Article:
On Influences

>> Friday, June 9, 2017

Yesterday I had the pleasure of joining Ada's early kindergarten class on their field trip to the local zoo. After six weeks of almost steady rain showers, the weather has finally cleared and warmed up. I got there a bit late to accommodate Eloise's morning nap and -- after a short jog through half the park -- I finally met up with the kids at the bear exhibit.

Ada greeted me with a squeal and immediately rushed to kiss her baby sister. ("Hey, everyone! Look -- it's MY baby!") What struck me as we walked along the path gawking at peacocks, foxes, and pandas (zoos are weird for me) is that Ada's not just mine anymore. She'd often reach for the class aide's hand to show her something before looking in my direction. She'd eagerly call for her teacher to watch her to do gymnastics move on the playground after lunch as if I didn't exist. She'd even lock arms with her best friends, calling them by cute nicknames and sharing what seemed like budding personal jokes.

My first inclination was to feel slighted. After all, I had just rushed way across town only to sprint up a quarter mile hill pushing a jogging stroller (while wearing a dress!) to spend time with her. She should be looking at me, me, ME.

But I stopped myself sort of that emotion. Truth is, there are many people who are shaping the sweet girl that Ada is becoming. Long gone are those isolated infant days where it was just me . . . and her . . . for hours on end, week after week. I think back to those days often, as I'm currently in that stage with Eloise. It's hard. There's part of me that yearns to be outside this bubble. To drop my tiny one off at preschool and get some much-needed me-time. But this time is actually quite precious in how fleeting it is. I definitely see that now.

From here on out, the influences on Ada's life will only grow bigger in importance. They will help direct her interests and mold her into the woman she will one day become. They will have the power to encourage or even crush her. Stephen and I are definitely top of the list of these people -- there's no denying that. But they'll ever-increasingly be very close seconds.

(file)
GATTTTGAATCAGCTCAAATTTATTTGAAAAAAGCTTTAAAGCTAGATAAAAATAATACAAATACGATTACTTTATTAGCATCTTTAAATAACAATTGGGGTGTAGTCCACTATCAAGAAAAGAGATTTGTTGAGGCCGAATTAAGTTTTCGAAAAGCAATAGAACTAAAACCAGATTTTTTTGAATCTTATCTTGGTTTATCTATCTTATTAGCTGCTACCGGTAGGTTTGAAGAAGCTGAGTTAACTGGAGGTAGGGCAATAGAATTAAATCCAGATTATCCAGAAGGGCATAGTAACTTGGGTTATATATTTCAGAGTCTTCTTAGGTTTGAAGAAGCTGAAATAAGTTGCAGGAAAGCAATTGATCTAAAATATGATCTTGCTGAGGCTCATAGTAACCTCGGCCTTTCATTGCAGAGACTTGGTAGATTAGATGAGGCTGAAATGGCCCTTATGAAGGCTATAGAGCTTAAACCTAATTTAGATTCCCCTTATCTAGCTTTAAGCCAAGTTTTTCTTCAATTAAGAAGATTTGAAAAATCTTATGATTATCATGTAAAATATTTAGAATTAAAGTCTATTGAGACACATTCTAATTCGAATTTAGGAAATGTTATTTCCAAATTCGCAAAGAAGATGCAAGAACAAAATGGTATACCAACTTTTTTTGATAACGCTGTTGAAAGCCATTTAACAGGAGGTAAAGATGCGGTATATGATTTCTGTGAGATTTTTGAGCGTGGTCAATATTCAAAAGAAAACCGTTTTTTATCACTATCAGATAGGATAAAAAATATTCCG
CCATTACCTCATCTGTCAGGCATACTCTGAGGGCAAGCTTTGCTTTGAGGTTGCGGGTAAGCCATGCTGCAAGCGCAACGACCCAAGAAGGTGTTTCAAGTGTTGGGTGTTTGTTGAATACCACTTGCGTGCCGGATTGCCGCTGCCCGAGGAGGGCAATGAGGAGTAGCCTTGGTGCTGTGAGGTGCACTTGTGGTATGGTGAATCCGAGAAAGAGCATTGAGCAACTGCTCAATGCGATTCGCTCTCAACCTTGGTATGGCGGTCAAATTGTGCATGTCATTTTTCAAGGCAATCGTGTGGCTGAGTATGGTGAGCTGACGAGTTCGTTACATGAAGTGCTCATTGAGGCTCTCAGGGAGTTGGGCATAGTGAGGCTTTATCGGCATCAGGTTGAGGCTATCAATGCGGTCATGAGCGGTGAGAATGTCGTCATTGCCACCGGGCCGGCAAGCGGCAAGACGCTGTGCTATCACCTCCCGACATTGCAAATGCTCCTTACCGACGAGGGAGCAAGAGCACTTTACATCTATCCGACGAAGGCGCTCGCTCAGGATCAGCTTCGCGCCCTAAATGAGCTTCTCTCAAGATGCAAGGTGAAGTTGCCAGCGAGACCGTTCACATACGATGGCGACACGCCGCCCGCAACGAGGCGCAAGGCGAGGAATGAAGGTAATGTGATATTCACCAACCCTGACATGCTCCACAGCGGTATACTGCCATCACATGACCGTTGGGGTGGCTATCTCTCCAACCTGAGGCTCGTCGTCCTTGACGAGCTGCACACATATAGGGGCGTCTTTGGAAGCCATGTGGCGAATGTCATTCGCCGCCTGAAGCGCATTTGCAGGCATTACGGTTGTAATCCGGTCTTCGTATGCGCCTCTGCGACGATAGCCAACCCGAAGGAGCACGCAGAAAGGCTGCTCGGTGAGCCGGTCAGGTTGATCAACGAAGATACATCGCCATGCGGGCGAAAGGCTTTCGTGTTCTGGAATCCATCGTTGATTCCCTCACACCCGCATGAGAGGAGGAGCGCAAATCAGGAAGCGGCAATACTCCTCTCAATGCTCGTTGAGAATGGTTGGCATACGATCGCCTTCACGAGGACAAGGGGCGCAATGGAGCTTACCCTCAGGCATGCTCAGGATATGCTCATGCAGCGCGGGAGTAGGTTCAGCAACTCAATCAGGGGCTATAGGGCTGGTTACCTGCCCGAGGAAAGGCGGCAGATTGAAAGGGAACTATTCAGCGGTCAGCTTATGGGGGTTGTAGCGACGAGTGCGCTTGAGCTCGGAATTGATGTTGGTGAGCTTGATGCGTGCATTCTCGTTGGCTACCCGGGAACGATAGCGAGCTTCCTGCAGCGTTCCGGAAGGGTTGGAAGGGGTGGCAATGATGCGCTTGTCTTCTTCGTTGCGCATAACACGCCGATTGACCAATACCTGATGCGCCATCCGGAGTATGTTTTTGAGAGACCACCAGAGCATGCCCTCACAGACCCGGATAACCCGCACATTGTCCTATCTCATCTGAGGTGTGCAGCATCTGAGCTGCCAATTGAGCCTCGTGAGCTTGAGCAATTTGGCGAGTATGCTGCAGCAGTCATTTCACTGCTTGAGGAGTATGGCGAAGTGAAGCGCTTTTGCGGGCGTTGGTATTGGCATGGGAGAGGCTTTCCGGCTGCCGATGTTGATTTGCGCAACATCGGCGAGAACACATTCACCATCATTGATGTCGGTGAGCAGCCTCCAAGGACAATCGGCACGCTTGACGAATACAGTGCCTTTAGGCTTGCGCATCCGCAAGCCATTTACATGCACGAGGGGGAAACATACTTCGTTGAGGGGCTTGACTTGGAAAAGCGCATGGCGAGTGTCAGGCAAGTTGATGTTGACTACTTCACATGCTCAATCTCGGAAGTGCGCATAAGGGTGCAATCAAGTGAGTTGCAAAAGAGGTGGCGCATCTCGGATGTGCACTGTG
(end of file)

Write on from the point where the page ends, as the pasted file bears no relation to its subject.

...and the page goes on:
I got to thinking about influences today when I stumbled upon a news report that my chorus director from grades 5 through 12 has retired this year. I've mentioned on the blog that singing, festivals, and shows were a large part of my childhood. Mrs. Smithgall was always at the center of those performances and excursions. We pecked out notes and practiced rhythms to prepare for so many different concerts.

But it was, of course, more than just that. Singing taught me discipline. Performing gave me confidence. Auditioning for things humbled me. These things still carry me through life all these years later, though now I mostly sing along with my Hamilton CD in the car.

Add to this list my favorite English teacher. She's also retiring this year. I credit Mrs. Higham with more than simply sparking my love for writing. I'll be honest, she terrified me the first year I had her. Before stepping foot into her classroom, I had never really taken my studies seriously. Something compelled me to try honors English. But I would often not read our assigned chapters. I'd expend little effort on assignments. And my teacher would not stand for that sort of nonsense.

Quickly, I cleaned up my act . . . and it carried through to the rest of my classes, too. I went from getting like a 3.2 GPA to a 4.0. I learned that writing was more than some evil punishment. Essays can actually be fun to write. Words are art as much as paintings are photographs are. And -- yup -- I decided to study it in college and make a career of it.


Then I think of Stephen. As a high school English teacher and coach for both cross country and track, he's an influence on far more lives than just the ones in our family. I don't necessarily give him that credit -- at least not like I should. We all influence people in our own ways. It's a difficult job. It sometimes requires long hours. Heck -- it's even a job we often don't realize we're doing if we haven't formalized it with a title.

I could go on, but I'll end my musings here. As I watched the footage of Mrs. Smithgall's last concert, I actually found myself feeling a bit sappy. I remembered the song the kids were singing in the finale quite well -- the "Rhythm of Life". Life surely has a rhythm of sorts, right? It's more than just a clever lyric. Our life's rhythm changes as we age. It picks up pace at times. It has wild crescendos at others. And it's definitely punctuated by the people we surround ourselves with. Take some time today, if you will, to listen back to your own mental track and pick out a few of those beats that have changed you.

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